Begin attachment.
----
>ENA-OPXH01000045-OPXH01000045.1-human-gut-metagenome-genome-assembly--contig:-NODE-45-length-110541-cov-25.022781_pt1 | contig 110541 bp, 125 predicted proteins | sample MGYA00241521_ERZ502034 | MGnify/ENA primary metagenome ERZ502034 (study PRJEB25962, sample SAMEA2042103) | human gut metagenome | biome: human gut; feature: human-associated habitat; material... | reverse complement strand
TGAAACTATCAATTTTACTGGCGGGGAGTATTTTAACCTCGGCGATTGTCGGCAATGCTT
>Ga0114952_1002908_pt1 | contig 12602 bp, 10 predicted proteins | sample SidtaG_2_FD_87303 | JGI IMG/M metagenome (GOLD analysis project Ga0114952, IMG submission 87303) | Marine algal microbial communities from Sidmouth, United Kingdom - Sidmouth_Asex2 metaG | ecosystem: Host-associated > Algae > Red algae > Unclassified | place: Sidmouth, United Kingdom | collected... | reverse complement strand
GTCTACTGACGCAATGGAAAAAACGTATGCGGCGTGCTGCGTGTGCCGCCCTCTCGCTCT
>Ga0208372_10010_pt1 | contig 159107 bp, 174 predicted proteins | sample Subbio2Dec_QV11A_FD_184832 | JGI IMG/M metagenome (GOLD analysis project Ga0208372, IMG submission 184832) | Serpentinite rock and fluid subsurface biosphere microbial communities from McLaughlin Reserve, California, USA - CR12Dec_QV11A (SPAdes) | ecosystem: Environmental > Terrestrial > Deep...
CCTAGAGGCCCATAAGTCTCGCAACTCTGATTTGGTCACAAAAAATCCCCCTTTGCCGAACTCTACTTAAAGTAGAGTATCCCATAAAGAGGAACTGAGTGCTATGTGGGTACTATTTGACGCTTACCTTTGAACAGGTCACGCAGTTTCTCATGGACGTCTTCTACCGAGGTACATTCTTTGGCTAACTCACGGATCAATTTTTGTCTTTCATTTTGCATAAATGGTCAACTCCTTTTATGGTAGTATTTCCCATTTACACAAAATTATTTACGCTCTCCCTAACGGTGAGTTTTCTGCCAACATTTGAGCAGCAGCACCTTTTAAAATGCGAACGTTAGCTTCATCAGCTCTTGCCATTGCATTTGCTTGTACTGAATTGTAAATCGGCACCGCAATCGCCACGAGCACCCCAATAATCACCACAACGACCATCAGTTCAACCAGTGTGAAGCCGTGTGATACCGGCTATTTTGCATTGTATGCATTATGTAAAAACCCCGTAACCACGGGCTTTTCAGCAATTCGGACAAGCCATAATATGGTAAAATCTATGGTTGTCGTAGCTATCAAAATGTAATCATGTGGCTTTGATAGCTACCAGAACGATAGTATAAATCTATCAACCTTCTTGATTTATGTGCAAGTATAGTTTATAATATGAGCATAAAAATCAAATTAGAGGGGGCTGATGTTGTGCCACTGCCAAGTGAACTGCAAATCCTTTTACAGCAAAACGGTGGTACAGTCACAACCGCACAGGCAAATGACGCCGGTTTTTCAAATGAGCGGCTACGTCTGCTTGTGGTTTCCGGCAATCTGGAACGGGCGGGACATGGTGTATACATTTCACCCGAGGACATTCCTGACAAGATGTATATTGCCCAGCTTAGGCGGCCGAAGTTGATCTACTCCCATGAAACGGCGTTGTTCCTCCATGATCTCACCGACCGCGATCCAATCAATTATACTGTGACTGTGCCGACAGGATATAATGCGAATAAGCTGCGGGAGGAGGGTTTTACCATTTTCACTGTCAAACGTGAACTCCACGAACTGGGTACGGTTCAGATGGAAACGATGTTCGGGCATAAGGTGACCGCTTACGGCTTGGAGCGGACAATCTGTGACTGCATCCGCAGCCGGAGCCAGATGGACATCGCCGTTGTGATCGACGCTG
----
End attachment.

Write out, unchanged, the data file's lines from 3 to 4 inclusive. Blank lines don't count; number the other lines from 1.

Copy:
>Ga0114952_1002908_pt1 | contig 12602 bp, 10 predicted proteins | sample SidtaG_2_FD_87303 | JGI IMG/M metagenome (GOLD analysis project Ga0114952, IMG submission 87303) | Marine algal microbial communities from Sidmouth, United Kingdom - Sidmouth_Asex2 metaG | ecosystem: Host-associated > Algae > Red algae > Unclassified | place: Sidmouth, United Kingdom | collected... | reverse complement strand
GTCTACTGACGCAATGGAAAAAACGTATGCGGCGTGCTGCGTGTGCCGCCCTCTCGCTCT